Everyone has an origin story and this is yours: You began as a thought fully formed and sprung from my head. No, you were more like a determined line of questions marching altogether toward a momentous thrashing. It was 1985, years before you were born, and I’d just come to work here on this campus. Mother died at the start of fall semester, her body inundated with cancer, undiagnosed until she had passed. Numb, I traveled south to bury her, missing the initiation of my own first classes, returning as promptly as I could. I was only away for a week and a day, but a cold snap had scattered leaves onto the great lawn. My first afternoon back, I walked over to my office and was straightening the objects on my desk, my shirtsleeves rolled up, my back to the door. A man walked in and he startled when I turned to face him, so I startled too. He was—I learned a few minutes later—a senior colleague from my own department: history. He’d been away on sabbatical and had come to my office to welcome me. “Sorry,” he said. “I’m looking for a Professor Adams. Do you know where I can find him, buddy?” I realized what was happening a moment before he did, and forced myself to laugh, to try to put him at ease, though I fear my laughter came out as a strangled sound. You see, he’d mistaken me for one of the evening janitors.
But then, the next week, I stood before all of my bright young students. For the first time in a long time, I felt, if not settled, then at least situated. Soon afterward, in a morning seminar, I remember feeling hopeful as I collected an early set of in-class writings, our topic: nineteenth-century thinkers. I discovered a hand-drawn cartoon among the shuffle, no name in the corner, passed in on purpose or by accident—it was hard to tell which. It was nothing really, just a single frame of itchy graphite titled “Irony.” Within its borders, a history professor leaned over a lectern, looking quite like me—same jacket and bowtie—except with something primitive about his face. A thought bubble hovered over the room of students: “Darwin Taught to Men by an Ape.”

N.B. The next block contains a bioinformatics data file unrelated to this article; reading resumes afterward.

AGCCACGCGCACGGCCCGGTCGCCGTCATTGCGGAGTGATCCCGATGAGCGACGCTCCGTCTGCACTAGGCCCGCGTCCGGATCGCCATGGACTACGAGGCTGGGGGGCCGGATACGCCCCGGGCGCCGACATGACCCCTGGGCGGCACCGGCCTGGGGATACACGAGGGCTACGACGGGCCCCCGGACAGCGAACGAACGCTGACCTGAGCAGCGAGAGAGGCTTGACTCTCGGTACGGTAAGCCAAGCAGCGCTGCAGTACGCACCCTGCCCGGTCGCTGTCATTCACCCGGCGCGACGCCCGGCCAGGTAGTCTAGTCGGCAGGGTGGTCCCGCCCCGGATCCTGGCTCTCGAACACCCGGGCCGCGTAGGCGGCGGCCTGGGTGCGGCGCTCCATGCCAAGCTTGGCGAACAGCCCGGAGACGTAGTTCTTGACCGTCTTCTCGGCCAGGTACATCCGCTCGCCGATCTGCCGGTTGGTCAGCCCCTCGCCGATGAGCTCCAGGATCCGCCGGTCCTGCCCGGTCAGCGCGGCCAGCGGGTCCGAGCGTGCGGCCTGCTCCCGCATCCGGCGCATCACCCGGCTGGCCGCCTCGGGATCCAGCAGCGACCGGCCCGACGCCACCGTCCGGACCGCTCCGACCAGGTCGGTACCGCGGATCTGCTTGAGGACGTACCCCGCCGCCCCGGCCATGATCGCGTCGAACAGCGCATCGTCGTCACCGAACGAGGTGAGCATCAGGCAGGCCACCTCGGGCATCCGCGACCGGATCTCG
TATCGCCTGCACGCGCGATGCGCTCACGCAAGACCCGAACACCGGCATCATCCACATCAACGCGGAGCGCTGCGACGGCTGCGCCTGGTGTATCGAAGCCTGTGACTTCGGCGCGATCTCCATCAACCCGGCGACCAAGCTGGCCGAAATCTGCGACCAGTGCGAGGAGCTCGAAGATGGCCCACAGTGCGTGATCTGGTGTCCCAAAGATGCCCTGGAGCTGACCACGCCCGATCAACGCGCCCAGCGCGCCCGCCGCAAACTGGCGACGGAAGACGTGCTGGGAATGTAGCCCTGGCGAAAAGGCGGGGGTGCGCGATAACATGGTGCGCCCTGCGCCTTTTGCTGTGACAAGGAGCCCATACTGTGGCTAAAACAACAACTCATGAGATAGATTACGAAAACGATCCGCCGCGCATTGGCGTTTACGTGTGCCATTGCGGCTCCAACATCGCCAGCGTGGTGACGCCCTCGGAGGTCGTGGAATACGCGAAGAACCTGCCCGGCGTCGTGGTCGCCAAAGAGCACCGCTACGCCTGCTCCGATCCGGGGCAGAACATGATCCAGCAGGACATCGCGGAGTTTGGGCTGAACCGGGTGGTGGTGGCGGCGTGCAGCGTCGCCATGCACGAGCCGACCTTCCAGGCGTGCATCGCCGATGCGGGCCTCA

It’s nothing, I told myself as I walked back to my apartment that evening, though, in truth, I felt—tired. What does it matter, I remember thinking. What does it matter how much I achieve, or how clearly I speak, or how carefully I conduct myself, if the brutal misjudgments remain regardless? What if, even here, they cannot bring themselves to see me, and instead see something oblique reflected where I thought I stood? Mother used to tell me, Work hard, Cornelius. Work twice as hard and you can have something. But there I was, a grown man, wondering what it was I could have, and what would forever be withheld.
What I needed, it occurred to me then, was to watch another man’s life unfold: a Black boy not unlike me, but better than me—an African American who was otherwise equivalent to those broods of average American Caucasian males who scudded through my classrooms. ACMs, I came to call them, and I wondered how they would measure up with this flawless young man as a watermark. No, it wasn’t them exactly—I wanted to test my own beloved country: Given the right conditions, could America extend her promise of Life and Liberty to me too, to someone like me? What I needed was a control, a Control Negro. And given what I teach, it wasn’t lost on me, the agitation of those two words linked together, that archaic descriptor clanking off the end like a rusted shackle.
Those words struck in me and, from them, you grew.
Copyright © 2021 by Jocelyn Nicole Johnson